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DitmoreCenter.com: Family History

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Family History










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Genealogy: What does 'third cousin, once removed' mean anyway? 
Family History

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History: President Franklin Roosevelt's Address to the Nation, delivered May 26, 1940 
Family History

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Tennessee: DITMORE, E. R. - The Atlanta Constitution, June 3, 1921 
Family History

Click to enlarge image: DITMORE, E. R. - The Atlanta Constitution, June 3, 1921view



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Genealogy: ORIGIN OF ANCESTRAL TERM `BLACK DUTCH' STILL A MYSTERY 
Family History
``The so-called `Black Dutch' have long been an enigma in American genealogy. Their descendants are widely reported, yet no authoritative definition exists for this intriguing term,'' James Pylant says in an article titled ``In Search of the Black Dutch,'' which appears in American Genealogy Magazine (Volume 12, No. 1).

Many readers of this periodical responded to a survey about their ``Black Dutch'' ancestry as did several professional genealogists. The results were interesting but inconclusive. According to Pylant:

There are strong indications that the original ``Black Dutch'' were swarthy-complexioned Germans.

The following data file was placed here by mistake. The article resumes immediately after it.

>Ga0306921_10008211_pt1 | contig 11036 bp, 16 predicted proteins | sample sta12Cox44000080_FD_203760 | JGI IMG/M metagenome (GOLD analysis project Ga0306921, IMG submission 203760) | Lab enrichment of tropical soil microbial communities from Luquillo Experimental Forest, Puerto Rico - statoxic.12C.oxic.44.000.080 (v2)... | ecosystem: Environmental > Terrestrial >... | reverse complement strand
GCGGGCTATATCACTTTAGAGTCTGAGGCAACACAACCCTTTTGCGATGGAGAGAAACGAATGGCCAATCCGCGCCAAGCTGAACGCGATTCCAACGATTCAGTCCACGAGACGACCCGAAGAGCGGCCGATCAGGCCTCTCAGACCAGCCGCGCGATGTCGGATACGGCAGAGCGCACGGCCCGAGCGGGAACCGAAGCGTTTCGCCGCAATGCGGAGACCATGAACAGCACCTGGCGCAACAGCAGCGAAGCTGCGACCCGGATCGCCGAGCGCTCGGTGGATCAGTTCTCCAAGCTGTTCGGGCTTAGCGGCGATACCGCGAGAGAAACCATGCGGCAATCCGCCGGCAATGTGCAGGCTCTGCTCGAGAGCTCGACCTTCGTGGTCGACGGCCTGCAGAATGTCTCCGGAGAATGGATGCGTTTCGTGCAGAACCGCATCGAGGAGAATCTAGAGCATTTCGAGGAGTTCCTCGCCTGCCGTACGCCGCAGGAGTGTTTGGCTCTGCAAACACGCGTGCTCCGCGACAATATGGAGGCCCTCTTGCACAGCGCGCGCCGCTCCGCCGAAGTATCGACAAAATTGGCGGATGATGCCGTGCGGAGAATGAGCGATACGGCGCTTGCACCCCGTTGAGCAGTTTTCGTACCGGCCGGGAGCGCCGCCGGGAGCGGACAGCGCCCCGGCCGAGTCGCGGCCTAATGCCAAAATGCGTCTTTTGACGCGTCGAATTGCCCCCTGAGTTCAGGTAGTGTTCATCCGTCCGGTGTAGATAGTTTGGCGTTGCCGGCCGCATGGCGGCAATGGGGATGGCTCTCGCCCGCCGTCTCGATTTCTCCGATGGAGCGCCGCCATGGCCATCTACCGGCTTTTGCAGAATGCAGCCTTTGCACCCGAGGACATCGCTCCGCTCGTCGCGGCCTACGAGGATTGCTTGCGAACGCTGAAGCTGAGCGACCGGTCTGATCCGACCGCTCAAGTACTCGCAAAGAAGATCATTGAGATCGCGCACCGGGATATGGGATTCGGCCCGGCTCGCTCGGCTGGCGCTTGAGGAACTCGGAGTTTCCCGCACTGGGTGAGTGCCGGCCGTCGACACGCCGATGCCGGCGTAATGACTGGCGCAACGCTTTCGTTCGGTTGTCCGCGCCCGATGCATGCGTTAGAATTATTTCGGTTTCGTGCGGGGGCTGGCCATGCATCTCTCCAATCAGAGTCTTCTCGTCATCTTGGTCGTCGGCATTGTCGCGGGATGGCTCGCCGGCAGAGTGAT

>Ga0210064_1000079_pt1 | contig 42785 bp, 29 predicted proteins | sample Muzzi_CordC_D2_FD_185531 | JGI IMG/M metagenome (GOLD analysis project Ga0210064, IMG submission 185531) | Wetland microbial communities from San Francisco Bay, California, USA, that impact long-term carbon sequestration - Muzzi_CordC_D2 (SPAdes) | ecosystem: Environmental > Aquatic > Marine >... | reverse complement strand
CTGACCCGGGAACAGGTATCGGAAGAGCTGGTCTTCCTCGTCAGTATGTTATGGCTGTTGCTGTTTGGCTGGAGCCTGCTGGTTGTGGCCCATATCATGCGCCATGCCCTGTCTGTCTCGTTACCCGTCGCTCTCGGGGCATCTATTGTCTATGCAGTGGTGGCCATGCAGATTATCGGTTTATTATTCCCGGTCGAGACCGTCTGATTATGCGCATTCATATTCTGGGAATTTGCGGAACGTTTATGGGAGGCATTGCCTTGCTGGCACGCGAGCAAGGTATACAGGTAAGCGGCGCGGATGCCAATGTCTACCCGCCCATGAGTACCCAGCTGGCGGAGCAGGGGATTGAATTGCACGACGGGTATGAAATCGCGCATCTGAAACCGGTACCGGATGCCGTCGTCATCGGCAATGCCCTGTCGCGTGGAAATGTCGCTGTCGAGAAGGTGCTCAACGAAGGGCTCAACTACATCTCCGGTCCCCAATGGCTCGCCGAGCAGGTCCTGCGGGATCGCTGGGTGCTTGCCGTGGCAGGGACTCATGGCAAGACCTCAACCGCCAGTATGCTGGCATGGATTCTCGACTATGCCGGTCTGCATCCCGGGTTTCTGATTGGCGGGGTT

Anglo-Americans loosely applied the term to any dark-complexioned American of European descent.

The term was adopted as an attempt to disguise Indian or infrequently, triracial descent.

By the mid-1800s the term had become an American colloquialism; a derogative term for anything denoting one's small stature, dark coloring, working-class status, politics, or anyone of foreign extraction.

Gordon McCann, an Ozarks folklorist, speculates that ``Black Dutch'' might be a derogatory _expression_ labeling German Union troops in the Civil War. Raymond G. Matthews, a consultant at the Family History Library, says ``it is doubtful that the Black Dutch were of Jewish or (Holland) Dutch heritage (one popular theory),'' and Dr. Arlene H. Eakle of the Genealogical Institute in Salt Lake City stated there was ``absolutely no Jewish culture tie-in'' found during an in-depth genealogical study of one line that family members claimed was ``Black Dutch.''

Another fanciful and widely circulated explanation about the ``Black Dutch'' is that they were Netherlanders of dark complexion who were descendants of the Spanish who occupied The Netherlands in the late 16th and early 17th centuries, and intermarried with the blond natives. However, the Dutch government's Central Bureau for Genealogy, established as a state archive and genealogical organization, is unable to offer an explanation for the term.

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